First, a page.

Dozens gather at socially distanced UMD protest to hear demands of Black Terps Matter
Teach-in organizers and university students Saba Tshibaka (left) and Alysa Conway (right) speak to attendees about the demands of Black Terps Matter in front of McKeldin Library on July 23, 2020. (Julia Nikhinson/The Diamondback)
As the sky turned pink behind the University of Maryland’s Miller Administration Building Thursday evening, a masked crew of students gathered at the top of McKeldin Mall. Though some clustered in groups on picnic cloths, most kept their distance from one another — sprawled out around traffic cones spaced six feet apart on the lawn.
Caution in the face of the ongoing coronavirus pandemic swam at the forefront of the latest event held by Black Terps Matter, a coalition of Black students, faculty and staff fighting to dismantle systemic and institutionalized racism on and off-campus.
The organization required attendees to agree to follow safety guidelines, such as wearing a mask at all times. Students also spoke through their cell phones, connected to Bluetooth speakers, instead of passing around a microphone.
But despite the health risks presented by the pandemic, dozens of students, alumni and faculty members turned out to learn more about Black Terps Matter and the group’s 10 demands.
“This is an opportunity for people to show that they are standing with us,” said Saba Tshibaka, one of the coalition’s leaders.
Among the coalition’s demands include calls to implement mandatory, annual racial bias trainings for campus community members and student organizations, decrease the presence of University Police in dorms, create a racial incident hotline for the Counseling Center and memorialize 2nd Lt. Richard Collins — a Black Bowie State student who was murdered in 2017 on the campus by a white former student of this university.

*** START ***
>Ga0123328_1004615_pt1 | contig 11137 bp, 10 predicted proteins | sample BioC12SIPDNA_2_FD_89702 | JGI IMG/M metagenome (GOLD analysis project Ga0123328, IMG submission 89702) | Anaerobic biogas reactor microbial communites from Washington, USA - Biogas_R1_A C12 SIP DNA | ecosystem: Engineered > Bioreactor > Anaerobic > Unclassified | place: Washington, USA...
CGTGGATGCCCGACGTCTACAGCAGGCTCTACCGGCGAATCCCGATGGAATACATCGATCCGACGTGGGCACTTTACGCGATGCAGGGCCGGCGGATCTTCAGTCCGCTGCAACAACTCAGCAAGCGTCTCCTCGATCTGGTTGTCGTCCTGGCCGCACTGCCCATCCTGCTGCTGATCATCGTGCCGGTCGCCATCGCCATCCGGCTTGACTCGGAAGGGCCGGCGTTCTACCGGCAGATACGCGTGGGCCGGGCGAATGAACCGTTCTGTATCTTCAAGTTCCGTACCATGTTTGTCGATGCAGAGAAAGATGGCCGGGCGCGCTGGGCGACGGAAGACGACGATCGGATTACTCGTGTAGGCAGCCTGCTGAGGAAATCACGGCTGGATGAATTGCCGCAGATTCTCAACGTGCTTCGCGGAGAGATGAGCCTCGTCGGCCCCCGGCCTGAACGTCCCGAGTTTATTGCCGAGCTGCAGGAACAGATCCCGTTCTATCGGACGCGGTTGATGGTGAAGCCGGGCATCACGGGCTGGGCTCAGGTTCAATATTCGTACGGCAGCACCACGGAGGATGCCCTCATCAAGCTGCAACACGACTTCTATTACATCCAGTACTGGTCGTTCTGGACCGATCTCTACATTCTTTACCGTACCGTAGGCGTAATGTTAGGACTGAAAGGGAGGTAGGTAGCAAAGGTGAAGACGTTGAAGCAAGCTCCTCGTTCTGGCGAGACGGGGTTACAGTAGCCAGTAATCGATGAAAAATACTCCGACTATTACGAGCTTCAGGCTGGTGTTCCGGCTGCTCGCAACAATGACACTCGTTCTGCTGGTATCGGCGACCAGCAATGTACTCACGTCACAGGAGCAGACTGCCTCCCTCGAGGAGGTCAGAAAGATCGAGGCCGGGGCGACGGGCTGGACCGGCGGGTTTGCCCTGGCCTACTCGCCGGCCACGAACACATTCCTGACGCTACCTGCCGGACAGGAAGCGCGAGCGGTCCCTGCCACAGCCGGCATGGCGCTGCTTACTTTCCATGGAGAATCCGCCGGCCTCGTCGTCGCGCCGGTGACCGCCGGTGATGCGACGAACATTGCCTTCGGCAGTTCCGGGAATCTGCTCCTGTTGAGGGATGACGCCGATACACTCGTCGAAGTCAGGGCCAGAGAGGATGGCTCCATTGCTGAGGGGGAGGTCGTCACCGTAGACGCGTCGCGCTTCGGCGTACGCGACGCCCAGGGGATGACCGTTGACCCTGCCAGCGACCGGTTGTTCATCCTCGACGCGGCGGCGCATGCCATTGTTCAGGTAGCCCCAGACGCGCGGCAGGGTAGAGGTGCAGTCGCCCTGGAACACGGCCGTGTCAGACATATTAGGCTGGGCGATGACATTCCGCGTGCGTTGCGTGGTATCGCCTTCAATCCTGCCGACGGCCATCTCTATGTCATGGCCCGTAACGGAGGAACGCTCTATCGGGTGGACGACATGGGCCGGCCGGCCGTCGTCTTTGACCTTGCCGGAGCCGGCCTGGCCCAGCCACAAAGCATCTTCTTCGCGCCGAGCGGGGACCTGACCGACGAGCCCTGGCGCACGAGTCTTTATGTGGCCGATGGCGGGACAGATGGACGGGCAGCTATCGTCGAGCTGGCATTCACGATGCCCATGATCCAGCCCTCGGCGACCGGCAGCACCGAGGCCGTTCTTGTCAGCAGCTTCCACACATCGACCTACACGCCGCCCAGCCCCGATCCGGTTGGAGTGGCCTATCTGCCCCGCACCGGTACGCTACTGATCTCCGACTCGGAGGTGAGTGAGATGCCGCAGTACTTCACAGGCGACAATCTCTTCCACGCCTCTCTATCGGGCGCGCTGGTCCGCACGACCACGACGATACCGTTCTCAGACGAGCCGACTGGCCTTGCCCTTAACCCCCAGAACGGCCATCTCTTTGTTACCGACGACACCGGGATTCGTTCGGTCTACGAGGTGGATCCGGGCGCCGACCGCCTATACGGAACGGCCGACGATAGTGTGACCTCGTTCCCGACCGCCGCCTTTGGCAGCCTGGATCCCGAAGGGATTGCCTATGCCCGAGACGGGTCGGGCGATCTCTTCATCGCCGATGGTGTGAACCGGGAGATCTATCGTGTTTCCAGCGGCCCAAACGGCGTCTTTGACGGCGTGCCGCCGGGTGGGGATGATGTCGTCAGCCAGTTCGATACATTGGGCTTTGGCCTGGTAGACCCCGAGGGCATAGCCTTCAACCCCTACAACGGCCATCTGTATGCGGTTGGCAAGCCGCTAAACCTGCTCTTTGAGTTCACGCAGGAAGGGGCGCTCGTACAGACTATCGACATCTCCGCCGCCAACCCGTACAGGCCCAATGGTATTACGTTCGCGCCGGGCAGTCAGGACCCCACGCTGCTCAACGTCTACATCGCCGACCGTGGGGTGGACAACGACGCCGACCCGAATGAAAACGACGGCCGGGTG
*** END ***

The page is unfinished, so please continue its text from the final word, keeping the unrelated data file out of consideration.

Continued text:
Additionally, the group wants the university to incorporate topics surrounding race into the curricula for all entry-level courses and make AASP100, Introduction to African American Studies, a required course for all students. Tshibaka emphasized that doing these things would “reflect the contributions and accomplishments of minorities.”
“We’re encouraging faculty and staff members to have conversations with their departments about how we can incorporate race and ethnicity education into every single department,” she said.
Georgina Dodge, this university’s diversity and inclusion vice president, also attended Thursday’s teach-in to hear students’ concerns. Although she agreed that issues of diversity should absolutely be “infused” in the curriculum, she said she’s not sure AASP100 should be a required course for all incoming students.
“I know that sometimes students don’t take from required courses what we hope they’re going to take from them,” she said.
Tshibaka and co-organizer Alysa Conway also called upon administrators to redirect funds from the university’s police department to creating more Black-oriented spaces on campus.
Nyumburu Cultural Center, which is often described as a “hub” of Black life on the campus, is one of the most well-known spaces on campus dedicated to Black students. And yet, when the teach-in’s organizers asked those in attendance to raise their hands if they had been shown Nyumburu on a campus tour before coming to the university, only a handful of students did so.
On Thursday, Conway pitched hosting safe spaces for Black students at each school on campus.
Dodge voiced her support for the creation of more safe spaces. However, she raised doubt over whether defunding the school’s police department was necessary to realize that goal. There are other ways to budget for that, she said.